And in the course of seeking farther out into space, and deeper back in time, cosmologists have discovered some truly amazing things. One of the best discoveries is Cosmic background radiation. During the 1960s, astronomers became aware of microwave background radiation that was detectable in all directions of space and called it the Cosmic Microwave Background (CMB); the existence of this cosmic background radiation has helped to inform our understanding of how the Universe began.
We can't visualize the cosmic background radiation with our naked eye, but it is present everywhere in the universe. It is invisible to humans because of its low temperature, cosmic background radiation is so cold that it is just 2.725 degrees above absolute zero i.e., around minus 459.67 degrees Fahrenheit, or minus 273.15 degrees Celsius. This means its radiation is most visible in the microwave part of the electromagnetic spectrum, hence it is also known as the Cosmic microwave background radiation.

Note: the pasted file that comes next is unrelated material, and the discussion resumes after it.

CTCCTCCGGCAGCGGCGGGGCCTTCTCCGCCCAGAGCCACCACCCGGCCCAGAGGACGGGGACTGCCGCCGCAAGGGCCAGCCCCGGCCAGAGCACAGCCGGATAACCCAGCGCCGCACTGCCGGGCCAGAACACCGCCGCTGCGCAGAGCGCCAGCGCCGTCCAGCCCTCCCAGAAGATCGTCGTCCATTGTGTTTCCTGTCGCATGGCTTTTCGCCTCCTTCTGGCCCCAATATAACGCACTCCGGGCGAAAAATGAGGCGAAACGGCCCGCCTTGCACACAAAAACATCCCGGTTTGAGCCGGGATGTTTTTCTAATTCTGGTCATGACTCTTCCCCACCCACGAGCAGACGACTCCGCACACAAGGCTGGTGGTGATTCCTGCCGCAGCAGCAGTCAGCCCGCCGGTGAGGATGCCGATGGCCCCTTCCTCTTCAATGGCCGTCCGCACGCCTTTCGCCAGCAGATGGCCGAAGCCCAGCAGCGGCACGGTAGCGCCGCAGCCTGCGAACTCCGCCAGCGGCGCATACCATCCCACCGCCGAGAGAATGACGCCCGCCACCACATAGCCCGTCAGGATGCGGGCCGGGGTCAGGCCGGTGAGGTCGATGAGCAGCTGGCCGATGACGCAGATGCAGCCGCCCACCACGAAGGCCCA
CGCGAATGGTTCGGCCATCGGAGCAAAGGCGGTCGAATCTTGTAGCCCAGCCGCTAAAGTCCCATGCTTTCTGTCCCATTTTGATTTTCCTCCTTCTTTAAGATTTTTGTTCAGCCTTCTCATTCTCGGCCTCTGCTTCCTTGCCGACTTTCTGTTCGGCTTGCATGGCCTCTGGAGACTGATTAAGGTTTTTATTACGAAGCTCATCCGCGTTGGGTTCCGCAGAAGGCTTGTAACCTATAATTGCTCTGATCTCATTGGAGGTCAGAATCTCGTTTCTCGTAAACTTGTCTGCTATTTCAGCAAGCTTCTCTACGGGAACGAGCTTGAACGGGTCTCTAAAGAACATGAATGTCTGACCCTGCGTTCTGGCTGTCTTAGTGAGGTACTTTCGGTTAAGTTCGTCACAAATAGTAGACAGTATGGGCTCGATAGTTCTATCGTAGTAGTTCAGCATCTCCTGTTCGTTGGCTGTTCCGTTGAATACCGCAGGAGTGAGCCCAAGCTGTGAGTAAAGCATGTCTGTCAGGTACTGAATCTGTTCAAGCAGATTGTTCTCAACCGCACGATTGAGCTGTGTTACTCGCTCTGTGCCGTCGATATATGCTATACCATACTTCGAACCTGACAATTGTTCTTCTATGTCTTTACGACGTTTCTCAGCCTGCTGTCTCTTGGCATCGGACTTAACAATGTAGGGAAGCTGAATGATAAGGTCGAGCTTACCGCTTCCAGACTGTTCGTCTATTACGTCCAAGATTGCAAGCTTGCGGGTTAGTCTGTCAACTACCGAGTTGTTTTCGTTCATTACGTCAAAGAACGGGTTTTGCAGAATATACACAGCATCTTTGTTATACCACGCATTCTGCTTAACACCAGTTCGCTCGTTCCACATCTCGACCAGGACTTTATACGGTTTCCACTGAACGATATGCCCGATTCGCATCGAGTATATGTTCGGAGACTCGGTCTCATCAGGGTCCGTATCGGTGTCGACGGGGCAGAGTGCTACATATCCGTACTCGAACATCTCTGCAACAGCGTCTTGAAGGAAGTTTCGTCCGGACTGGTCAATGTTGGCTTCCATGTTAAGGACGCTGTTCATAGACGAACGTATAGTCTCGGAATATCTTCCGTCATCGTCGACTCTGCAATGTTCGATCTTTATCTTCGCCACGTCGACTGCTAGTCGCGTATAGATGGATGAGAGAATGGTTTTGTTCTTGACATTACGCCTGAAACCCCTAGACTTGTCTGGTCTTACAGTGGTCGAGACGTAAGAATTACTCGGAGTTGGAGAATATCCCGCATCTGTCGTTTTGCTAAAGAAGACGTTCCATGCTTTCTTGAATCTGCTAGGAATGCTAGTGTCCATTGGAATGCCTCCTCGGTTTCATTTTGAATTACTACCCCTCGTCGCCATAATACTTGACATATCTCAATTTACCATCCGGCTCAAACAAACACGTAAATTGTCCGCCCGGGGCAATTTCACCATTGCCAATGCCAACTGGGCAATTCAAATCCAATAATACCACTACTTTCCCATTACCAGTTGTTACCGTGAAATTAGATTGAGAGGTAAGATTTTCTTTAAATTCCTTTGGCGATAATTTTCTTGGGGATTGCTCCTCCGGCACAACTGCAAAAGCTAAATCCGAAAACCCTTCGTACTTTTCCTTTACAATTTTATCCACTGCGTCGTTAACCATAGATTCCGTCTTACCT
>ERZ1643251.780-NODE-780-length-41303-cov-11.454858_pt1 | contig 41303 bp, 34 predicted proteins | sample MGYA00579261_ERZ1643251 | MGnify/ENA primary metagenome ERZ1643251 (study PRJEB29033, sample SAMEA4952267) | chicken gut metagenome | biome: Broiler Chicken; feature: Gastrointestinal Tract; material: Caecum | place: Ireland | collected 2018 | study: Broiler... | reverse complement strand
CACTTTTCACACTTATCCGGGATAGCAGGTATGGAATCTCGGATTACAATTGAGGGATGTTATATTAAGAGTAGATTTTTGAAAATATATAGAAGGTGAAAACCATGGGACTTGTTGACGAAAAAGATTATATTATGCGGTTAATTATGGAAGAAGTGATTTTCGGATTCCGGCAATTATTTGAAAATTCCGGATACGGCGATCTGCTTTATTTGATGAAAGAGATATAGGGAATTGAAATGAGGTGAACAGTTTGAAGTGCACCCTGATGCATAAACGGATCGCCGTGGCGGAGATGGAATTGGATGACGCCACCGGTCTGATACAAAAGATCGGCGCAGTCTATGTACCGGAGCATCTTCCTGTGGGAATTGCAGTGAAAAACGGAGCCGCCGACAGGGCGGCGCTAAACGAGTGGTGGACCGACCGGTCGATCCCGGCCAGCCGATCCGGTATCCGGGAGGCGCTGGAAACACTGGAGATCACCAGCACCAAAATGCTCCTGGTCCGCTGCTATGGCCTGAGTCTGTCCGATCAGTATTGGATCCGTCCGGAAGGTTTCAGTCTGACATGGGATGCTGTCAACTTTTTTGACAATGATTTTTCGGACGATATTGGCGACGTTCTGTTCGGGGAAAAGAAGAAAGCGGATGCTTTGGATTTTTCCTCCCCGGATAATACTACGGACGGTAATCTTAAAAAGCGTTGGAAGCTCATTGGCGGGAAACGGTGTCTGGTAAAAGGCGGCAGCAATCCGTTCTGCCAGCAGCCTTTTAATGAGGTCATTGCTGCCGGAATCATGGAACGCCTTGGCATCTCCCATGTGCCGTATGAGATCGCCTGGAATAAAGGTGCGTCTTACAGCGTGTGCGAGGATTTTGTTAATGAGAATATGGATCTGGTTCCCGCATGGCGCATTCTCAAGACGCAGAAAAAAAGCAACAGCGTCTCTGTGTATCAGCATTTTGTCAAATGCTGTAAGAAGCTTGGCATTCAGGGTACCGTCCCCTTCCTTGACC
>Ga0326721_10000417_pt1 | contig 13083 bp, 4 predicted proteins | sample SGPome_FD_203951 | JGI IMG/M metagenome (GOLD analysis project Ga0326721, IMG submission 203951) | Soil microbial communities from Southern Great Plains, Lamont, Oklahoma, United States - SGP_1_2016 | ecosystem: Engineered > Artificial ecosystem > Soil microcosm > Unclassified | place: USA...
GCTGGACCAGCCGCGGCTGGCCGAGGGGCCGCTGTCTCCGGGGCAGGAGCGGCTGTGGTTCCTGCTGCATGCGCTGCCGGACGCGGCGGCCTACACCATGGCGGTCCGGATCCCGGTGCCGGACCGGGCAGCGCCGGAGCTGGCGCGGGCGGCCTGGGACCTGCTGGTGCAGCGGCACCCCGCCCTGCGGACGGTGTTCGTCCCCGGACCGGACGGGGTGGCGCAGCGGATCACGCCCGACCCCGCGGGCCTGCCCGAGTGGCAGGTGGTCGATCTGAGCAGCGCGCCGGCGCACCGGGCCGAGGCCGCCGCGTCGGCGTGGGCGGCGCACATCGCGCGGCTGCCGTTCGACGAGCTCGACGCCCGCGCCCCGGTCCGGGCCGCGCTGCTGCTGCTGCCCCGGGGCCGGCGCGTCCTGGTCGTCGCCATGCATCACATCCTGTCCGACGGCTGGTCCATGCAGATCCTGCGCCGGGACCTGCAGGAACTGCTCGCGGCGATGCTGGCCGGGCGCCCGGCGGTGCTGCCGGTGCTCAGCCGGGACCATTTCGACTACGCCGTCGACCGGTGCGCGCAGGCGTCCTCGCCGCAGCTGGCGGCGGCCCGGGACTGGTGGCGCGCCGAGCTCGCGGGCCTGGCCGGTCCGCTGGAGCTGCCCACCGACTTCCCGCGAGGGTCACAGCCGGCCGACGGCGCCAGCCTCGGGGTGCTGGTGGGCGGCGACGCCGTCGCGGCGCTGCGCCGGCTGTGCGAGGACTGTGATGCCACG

Cosmic Microwave Background Radiation:
So, what is cosmic microwave background radiation? What do we mean by cosmic microwave background radiation!
Very hot celestial objects ( objects present in space), such as stars are capable of generating visible light, which may travel a very long way before it strikes something. When we look at the stars at night, the light from the stars may have been travelling serenely through space for hundreds of years. The light from the star strikes your eye and jiggling electrons in your retina, turns into electricity, which is sent along the optic nerve to your brain and hence we can see the star!!